“Charlene likes to mix old with new,” says David Scibal. The couple spent two years buying and warehousing furniture and antiques for the property until it was ready to be appointed. “Everything Charlene has ever done is comfortable,” says David Scibal—put your feet up and enjoy. We’re all about the fun—why go someplace and not have fun?”
One can enjoy the civilized tranquility of the place. David Scibal says that four of his employees received training at the McPherson School of Butlery, and they are eager to serve the needs of guests. In the late afternoon or early evening, mansion guests can relax in their contemporary sitting room with an elegant cheese tray (complete with grilled pita bread and candied pecan pesto, perhaps) and a wine of your choice—Sommelier Kader Seddik will be happy to recommend one. One might also find some tasty treats in the salon—seared shrimp or a piccolo red-pepper sushi roll, for example.
Downstairs, there is a cozy pub (accentuated by two reclaimed stained-glass windows) and 60-seat artisanal restaurant named Vintage, led by Chef Jason Daniels. There, one might be treated to an amuse bouche of quail eggs or short ribs, while the starters include crab crostini, roasted beet salad with parmesan cheese and fennel, slightly fried tuna and black bean micro vinaigrette, butternut squash ravioli, among others. Main dishes include grilled rack of lamb with five spice pear and quinoa timbale, curried yogurt and braided chard; forest mushroom risotto, tempura fried mushrooms, mascarpone and parmesan cheese; seared diver scallops with pan roasted mussels and a stew of hominy, chorizo, cilantro and lime, along with shaved cabbage; root-beer braised pork tenderloin with buttermilk mashed potatoes, apple sauce and bourbon corn pudding. The space is warm, the wine menu extensive, and the food impressive.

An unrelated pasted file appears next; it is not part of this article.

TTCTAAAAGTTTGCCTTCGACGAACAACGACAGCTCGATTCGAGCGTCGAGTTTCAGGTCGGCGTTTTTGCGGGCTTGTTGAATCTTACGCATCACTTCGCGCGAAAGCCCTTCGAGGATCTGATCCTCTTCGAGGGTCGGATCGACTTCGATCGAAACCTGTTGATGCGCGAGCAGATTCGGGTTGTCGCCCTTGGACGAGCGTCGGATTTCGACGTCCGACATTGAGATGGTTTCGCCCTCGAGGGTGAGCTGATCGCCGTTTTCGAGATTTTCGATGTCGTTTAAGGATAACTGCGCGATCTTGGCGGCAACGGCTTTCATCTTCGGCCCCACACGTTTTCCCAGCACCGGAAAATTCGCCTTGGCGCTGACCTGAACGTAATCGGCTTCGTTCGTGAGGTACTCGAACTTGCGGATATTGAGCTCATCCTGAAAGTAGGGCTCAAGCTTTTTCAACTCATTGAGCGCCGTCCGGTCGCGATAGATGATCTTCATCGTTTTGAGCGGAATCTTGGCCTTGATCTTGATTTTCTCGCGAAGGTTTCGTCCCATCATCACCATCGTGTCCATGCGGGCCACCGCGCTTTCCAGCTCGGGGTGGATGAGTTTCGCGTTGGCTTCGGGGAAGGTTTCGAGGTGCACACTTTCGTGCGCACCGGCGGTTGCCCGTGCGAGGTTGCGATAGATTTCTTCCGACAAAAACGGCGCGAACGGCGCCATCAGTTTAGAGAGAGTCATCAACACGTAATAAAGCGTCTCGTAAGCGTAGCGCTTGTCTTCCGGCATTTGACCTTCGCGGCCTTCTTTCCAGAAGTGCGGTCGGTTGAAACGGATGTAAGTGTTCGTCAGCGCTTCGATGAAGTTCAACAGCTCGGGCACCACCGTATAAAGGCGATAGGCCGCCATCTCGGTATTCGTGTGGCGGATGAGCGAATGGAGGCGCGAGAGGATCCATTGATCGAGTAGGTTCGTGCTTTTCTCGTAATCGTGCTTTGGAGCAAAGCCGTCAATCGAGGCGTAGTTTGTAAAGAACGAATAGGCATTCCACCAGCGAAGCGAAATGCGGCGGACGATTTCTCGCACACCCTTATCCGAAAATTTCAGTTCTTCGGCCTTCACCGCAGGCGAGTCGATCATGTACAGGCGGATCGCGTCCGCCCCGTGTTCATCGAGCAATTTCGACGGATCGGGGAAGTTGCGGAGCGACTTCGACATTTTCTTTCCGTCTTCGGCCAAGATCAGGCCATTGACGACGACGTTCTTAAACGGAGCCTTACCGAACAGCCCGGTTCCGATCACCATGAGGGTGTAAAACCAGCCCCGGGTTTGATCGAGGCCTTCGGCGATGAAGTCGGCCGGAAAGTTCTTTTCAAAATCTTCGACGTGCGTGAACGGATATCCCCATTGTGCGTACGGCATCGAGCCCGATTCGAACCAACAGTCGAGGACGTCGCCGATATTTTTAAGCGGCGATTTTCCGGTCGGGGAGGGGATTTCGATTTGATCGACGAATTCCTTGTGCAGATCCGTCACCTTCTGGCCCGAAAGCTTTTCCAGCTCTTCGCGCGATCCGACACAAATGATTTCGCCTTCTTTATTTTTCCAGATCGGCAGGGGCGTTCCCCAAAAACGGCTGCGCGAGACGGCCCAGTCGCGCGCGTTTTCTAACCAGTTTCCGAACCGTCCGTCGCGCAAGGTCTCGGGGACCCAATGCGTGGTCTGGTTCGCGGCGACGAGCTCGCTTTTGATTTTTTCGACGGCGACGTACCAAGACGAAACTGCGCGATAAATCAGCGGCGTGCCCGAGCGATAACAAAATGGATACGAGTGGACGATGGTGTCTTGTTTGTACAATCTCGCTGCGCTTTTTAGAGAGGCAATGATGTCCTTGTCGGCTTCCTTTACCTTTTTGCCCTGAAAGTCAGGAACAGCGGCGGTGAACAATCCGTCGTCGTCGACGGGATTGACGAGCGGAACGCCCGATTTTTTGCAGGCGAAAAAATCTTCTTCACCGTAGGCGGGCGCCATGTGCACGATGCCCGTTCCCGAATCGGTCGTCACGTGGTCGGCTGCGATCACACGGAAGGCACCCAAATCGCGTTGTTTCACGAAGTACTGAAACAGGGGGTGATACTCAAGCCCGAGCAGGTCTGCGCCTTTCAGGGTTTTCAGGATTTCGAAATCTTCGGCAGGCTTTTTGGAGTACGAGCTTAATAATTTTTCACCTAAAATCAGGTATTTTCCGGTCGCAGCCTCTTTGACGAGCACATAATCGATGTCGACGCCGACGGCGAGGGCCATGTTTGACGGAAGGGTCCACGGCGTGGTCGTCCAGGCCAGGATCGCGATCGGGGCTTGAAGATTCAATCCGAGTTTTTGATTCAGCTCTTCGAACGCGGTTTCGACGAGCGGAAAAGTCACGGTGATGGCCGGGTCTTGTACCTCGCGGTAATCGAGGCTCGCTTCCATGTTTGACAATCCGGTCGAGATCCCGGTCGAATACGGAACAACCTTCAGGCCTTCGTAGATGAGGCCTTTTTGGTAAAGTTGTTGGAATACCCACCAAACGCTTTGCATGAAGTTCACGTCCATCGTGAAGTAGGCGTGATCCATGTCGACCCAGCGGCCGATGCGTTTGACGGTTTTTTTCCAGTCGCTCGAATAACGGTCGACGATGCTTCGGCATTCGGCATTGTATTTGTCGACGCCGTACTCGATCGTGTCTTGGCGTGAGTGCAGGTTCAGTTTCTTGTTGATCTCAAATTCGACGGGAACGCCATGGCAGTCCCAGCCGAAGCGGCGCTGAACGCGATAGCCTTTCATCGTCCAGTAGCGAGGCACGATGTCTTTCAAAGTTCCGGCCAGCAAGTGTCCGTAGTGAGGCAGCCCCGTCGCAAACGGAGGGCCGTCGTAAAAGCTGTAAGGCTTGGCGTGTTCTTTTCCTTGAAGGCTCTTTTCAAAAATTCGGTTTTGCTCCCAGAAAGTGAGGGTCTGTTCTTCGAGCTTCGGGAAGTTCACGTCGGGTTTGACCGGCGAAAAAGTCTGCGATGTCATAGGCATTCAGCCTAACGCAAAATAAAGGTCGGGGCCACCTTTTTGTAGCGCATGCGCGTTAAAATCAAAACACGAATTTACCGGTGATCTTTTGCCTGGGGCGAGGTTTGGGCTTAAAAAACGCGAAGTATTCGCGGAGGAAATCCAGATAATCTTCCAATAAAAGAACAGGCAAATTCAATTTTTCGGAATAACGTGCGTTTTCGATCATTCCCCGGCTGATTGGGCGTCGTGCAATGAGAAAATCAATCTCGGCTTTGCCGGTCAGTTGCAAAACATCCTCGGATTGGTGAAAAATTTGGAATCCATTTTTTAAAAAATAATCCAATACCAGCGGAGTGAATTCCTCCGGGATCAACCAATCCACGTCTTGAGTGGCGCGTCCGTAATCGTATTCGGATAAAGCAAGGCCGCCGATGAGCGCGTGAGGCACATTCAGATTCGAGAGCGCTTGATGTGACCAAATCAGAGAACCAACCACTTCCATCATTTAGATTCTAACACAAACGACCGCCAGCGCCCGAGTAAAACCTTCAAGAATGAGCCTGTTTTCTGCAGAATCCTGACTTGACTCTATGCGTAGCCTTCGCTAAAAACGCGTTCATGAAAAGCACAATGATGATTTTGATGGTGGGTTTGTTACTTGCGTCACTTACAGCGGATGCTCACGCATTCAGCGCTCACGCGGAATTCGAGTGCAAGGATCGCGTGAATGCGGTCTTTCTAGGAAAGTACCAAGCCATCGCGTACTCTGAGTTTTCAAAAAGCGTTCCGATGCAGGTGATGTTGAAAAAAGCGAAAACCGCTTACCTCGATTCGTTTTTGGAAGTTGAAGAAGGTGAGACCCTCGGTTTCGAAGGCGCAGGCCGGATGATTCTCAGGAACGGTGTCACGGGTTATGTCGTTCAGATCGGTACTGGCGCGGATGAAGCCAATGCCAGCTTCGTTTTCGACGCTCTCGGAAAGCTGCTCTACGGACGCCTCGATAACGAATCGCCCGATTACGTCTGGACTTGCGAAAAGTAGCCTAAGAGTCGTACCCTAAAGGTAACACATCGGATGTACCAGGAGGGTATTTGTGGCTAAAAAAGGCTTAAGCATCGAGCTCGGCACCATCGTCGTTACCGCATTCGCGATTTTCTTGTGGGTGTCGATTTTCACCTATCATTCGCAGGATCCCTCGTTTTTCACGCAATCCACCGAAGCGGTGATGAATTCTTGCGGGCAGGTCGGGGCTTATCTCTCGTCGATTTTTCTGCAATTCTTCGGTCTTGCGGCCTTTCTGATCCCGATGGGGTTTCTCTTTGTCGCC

What one does most of all at the Inn at Willow Grove is… relax. There is a chef’s room, seating up to 16, for private parties—and afterwards a group could move outside and relax in Kargell chairs around a fire pit—ideal for a brandy and a cigar. There are also two special event spaces, one adjacent to the restaurant (in what used to be an old schoolhouse) and the other a converted barn for even larger crowds. David Scipal says he has plans to build a fitness room in one of the outbuildings, and an old smokehouse is being converted into a small, one-room spa that should be open soon.
The private cottages are cozy and modern. The Weaver’s Cottage, for example, has a king-size bed, gas fireplace, exposed wood beams, private porch and bathroom with heated travertine natural stone floors.
David Scibal says that that attracting wedding parties is a big key to marketing the inn—“the only way to make money.” With its elegant rooms in the manor house, together with the surrounding cottages and the fine restaurant, the Inn at Willow Grove has an ideal location and configuration for group parties. But it’s also a very nice place for two people to hunker down for a day or two, during a leisurely tour of central Virginia. It’s just a very comfortable place to unwind.